As far as box sizes - lots of discussion about this lately.  I can see where using only one size box thru-out your apiary makes life easier.  I don't extract honey, so my honey supers are shallow (comb honey), my brood boxes are deeps.  I can swing the deep brood boxes around, but I can also see that if I were running dozens of hives that would get really old, really fast.  Deeps full of honey are VERY heavy - much heavier than deeps as brood boxes.
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thegolfpsycho
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« Reply #6 on: July 05, 2005, 01:03:33 AM »

I can echo alot of what is being said by others here.  Using deeps will wear you out.  I posted in another thread recently, that I pulled a dozen deeps of capped honey.  It was work I can assure you.  Proper lifting techniques are required, or you may injure yourself.  Lift with your legs, not your back or arms.   Carry them close to your body, and turn with your legs, not your upper body.  Set them down the same way.  You only get one back in this life.  The big muscles of the legs are made for lifting.  The small muscles in the back are not.  We get lazy and pick things up from above the waist.  An injury just waiting to happen.
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firetool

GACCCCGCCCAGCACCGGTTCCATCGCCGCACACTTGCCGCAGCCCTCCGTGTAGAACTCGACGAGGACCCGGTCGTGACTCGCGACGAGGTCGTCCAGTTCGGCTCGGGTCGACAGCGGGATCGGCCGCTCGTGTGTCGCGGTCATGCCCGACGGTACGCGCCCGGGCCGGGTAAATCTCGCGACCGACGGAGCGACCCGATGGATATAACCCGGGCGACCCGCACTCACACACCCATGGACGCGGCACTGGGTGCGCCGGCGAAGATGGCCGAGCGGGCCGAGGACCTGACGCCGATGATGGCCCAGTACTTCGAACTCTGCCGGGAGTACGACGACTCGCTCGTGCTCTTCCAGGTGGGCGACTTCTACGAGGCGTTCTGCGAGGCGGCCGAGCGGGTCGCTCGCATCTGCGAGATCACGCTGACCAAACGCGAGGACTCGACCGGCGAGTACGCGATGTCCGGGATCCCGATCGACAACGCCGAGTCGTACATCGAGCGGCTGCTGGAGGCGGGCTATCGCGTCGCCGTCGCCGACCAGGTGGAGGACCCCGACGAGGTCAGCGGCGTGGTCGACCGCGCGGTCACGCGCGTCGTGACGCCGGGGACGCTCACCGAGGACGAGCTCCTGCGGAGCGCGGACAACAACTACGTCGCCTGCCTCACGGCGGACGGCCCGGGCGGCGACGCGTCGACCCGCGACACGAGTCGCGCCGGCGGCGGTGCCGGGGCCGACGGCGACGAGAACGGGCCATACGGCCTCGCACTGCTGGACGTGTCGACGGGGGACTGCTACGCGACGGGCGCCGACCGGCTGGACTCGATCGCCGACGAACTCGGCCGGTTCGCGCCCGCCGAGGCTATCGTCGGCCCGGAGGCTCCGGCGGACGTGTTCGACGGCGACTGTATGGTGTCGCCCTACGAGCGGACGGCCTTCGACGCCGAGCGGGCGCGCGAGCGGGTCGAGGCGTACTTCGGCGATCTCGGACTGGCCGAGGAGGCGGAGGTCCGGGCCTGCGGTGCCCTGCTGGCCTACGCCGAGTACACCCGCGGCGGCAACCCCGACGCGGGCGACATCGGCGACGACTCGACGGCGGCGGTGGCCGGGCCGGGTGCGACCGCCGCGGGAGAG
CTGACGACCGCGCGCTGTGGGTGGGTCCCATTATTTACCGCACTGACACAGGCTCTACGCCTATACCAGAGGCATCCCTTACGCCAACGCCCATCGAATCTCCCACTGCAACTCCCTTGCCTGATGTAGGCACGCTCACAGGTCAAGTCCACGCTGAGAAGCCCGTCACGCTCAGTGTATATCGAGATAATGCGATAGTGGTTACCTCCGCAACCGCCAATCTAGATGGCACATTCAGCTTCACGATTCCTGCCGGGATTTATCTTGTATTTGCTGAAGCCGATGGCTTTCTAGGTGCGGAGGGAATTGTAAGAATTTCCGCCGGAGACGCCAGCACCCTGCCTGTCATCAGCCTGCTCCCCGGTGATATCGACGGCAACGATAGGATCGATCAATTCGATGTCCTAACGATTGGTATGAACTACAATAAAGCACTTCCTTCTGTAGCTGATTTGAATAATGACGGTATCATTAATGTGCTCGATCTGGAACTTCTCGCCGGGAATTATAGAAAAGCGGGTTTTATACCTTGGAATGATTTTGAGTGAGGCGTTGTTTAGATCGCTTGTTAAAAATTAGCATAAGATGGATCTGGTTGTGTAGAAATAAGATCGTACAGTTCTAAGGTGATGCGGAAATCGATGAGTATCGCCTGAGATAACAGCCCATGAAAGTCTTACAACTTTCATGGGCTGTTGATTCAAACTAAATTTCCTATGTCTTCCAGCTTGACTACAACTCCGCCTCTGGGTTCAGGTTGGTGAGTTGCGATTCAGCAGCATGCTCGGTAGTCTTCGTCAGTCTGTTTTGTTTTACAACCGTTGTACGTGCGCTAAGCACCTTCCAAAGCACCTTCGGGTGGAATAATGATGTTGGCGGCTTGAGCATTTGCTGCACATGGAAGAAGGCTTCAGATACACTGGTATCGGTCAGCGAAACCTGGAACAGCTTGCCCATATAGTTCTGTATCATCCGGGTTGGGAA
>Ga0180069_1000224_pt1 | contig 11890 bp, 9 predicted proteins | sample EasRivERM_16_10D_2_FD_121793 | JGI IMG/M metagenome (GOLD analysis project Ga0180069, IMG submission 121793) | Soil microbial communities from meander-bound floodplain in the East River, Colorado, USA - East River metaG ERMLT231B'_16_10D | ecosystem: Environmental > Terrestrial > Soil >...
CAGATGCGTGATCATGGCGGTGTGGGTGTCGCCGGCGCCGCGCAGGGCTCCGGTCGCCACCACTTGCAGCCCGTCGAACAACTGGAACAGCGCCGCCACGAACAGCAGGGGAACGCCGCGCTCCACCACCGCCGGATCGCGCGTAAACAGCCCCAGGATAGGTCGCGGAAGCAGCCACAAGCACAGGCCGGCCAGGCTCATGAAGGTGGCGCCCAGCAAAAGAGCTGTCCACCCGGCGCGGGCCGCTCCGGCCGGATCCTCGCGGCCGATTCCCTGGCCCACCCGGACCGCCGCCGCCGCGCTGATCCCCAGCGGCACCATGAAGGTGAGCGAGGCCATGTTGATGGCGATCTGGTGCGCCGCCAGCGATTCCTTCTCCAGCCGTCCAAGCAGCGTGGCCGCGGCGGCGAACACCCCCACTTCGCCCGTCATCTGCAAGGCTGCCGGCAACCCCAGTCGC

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« Reply #7 on: July 05, 2005, 08:25:10 AM »

I have a  deep that has only about five full frames of honey in it and it is very heavy.The thoughts I had of doing all deeps flew right out the window.Its like comiting spinel sueside.The thought of lefting very many boxes like this is nuts.

Take care,
Brian
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jgarzasr
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« Reply #8 on: July 05, 2005, 10:10:11 AM »

So would any of you recommend that I feed Sugar water to the bees to get them to draw out the comb on the supers - or will they do it w/o being fed sugar water?  I guess I am curious - since I probably will not get any honey this year, but looking forward to next year - If I dont have any supers drawn out - or very few frames in the supers - will the bees still produce a good honey crop next year even thought they will have to draw out the comb?  Maybe I don't know what I am talking about - but if any of you can tell me how you guys do it.  I was also thinking on my Supers of using thin foundation or no foundation at all - will this work out better?  Another thing - when I added the second deep to both my hives - I had moved a frame of drawn w/ bees to it - to get the bees to start working the other frames.  If I go mediums - then I won't be able to do this, will the bees eventually start working them?  Thanks again for all of your replies and info.
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ConfedMarine
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« Reply #9 on: July 05, 2005, 10:41:54 AM »

Bee optimistic! I started my first hive this spring (end of Apr) and I extracted 36lbs of honey(very clear wild flower honey) from one super (10 frame medium) June 17th. I expect to extract another super(10 frame medium) at the end July or first of Aug.
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Chad S
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« Reply #10 on: July 05, 2005, 04:08:37 PM »

You can put supers on if you want it might actually help with ventilation.  What you will find is that the bees will move up when and if they are ready.  You could try sugar I don't think they would take it.